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Perhaps it was the circumstance of time and day, or perhaps just the location, but my experience in Humboldt Redwoods was spectacular. There were very few other people, lots and lots of towering trees, and an interesting forest floor to explore. After the windy blasts of the coast the calm amongst the trees was most welcome. The road through the park seemed to have been laid to avoid having to cut down any trees but often passed close between them, and when seen against their trunks the van seemed little more than a toy.

 

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Despite numerous stops to wonder at some new view of the giant trees, eventually the road brought me back to 101. In terms of miles on highway 101 my detour to the lost coast only got me about 30 miles from where I had first turned off but had taken well over 4 hours to do so – and I would do it again in an instant if I have the opportunity. No longer a quiet coastal route, 101 had become a divided high speed highway as it followed the south fork of the Eel river through the heart of the redwood country, with CA-254 providing a more intimate option along the same path.

Near Leggett the fabled California Route 1 has it’s northern terminus where it breaks off from 101. Headed south, highway 1 first climbs up and over the coastal range, then touches the coast for a quick vista before heading back inland for several miles. When it comes back out on the coast above Fort Bragg it begins it’s long and winding journey, often perched on cliff edges, down an expanse of dramatic coastline which defies description. Unlike the Oregon and Washington coasts, however, where 101 generally runs unencumbered by hordes of visitors, the world has heard about “Highway 1” and there is no shortage of people who want to fulfil a dream of travelling it in some form. I admire those who set out to do it on bicycle – the northern sections certainly have their share of windy wet cold as well as climbs and descents, and I appreciate those who, like me, go by vehicle. Catering for this interest, I imagine highway 1 probably has the highest ratio of scenic views and other pulloffs per mile of any road of it’s length in the world, and they were generally made use of. Every once in a while it would happen that coming up a climb there would be a bicyclist or a large vehicle (usually pickups pulling 5’th wheel campers) that was unable to keep speed and a few cars would back up until they either pulled off or there was a safe spot to pass. Altogether the section down to Bodega Bay was a fun and enjoyable drive with spectacular coastal scenery – but much of it was essentially the same as I had seen further north, so I found I was focusing on enjoying the drive so much that my viewpoint stops grew further and further apart.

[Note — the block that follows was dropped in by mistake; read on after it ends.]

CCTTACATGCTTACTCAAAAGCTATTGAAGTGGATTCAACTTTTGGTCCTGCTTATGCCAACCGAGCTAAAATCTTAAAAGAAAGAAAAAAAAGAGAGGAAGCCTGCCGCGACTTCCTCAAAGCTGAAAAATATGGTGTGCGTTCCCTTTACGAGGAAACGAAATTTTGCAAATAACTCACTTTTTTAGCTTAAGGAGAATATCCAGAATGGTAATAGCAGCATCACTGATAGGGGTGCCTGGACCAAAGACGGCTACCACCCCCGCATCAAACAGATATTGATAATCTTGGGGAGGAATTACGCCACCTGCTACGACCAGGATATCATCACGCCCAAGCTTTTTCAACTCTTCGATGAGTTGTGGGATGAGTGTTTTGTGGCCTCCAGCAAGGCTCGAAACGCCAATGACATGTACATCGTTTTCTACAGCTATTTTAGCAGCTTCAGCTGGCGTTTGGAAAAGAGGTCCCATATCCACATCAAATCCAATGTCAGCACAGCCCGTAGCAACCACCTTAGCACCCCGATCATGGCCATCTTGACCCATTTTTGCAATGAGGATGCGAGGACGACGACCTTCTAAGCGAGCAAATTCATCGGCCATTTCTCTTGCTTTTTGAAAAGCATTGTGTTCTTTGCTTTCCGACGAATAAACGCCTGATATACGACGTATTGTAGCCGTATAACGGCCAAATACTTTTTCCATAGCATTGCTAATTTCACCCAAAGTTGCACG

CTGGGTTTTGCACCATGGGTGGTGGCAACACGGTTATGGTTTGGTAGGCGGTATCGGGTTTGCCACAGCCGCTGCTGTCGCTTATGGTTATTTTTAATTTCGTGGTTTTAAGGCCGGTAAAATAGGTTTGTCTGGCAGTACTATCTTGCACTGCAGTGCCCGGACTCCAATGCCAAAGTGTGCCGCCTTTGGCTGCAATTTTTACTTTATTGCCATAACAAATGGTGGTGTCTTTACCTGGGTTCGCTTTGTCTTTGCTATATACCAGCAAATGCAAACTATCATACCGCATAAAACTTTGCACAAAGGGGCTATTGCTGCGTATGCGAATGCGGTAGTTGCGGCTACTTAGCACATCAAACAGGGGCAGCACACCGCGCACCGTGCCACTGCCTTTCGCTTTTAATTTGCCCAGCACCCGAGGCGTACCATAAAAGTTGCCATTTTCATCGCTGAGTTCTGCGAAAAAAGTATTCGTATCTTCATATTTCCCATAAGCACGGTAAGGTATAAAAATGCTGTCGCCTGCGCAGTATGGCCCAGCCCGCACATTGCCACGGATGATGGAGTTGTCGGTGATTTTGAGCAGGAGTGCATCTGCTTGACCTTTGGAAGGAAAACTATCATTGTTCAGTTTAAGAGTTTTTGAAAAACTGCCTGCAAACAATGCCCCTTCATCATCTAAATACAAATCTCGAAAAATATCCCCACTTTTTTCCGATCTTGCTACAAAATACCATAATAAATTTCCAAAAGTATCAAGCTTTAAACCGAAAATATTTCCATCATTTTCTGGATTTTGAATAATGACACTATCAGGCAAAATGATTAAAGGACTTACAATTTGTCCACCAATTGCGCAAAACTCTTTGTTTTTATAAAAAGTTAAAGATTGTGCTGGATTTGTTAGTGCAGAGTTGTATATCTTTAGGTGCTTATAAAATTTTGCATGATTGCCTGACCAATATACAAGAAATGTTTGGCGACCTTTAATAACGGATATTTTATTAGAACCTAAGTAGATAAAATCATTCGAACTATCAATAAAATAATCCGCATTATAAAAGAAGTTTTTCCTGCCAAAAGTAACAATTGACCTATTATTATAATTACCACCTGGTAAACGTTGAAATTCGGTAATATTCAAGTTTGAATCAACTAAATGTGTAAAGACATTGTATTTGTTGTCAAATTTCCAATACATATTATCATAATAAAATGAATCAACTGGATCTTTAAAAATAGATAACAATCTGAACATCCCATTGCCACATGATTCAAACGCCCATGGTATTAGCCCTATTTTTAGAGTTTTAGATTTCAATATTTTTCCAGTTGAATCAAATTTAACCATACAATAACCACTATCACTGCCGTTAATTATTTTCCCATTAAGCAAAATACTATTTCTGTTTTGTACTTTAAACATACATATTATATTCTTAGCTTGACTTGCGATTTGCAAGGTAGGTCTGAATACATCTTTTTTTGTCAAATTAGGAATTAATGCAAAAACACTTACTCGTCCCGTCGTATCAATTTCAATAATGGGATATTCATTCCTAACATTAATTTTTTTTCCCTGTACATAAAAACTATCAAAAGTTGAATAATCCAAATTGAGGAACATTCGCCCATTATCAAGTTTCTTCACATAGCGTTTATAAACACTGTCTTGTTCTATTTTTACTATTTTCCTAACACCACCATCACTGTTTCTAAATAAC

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I had roughly intended to stop near Bodega Bay for the night, but despite the meandering pace of the day I arrived earlier than I wanted to stop. As highway 1 turns inland for a bit where Point Reyes extends out in to the Pacific, I debated if it might be a better option to head inland and go around the Bay Area. Eventually I decided I might just as well play a bit more north of the city to let rush hour traffic die off, then head straight through and pick up a campsite on the other side. After some meandering along Stinson and Muir Beaches, backtracking a bit to the entrance of Muir Woods (then deciding I didn’t have enough time to enjoy it), and then rejoining 101 I found myself on the Golden Gate Bridge and then on highway 1 in San Francisco just as the last of rush hour died away.

Driving through the city after days of mostly open roads was a bit of a change, but also a pleasant contrast and strangely relaxing. As I got into Pacifica I pulled off and consulted my campground maps, and with no real surprise noted that there really were not any in the driving range I felt comfortable with. I had carried the thought of getting a hotel for the night as a backup plan, and with plenty of Marriott points from years of business travel I decided to have a look at what might be available in the area. The Courtyard near SFO airport was closest, and so I made a booking and found my way there. After checking in I decided that the restaurant across the street looked far more inviting than my standard curry, so I made my way over, ordered a drink and a salad, and then nearly fell asleep while I waited. I had surprisingly little appetite, and by the time I finished my drink and gave up on the rest of the salad I had a throbbing headache and my eyes hurt. After getting back to the room I realized that all of my time out in the cool wind had given me a sinus headache. I took a warm shower, turned the heat up, took a couple of headache tabs and went out like a light.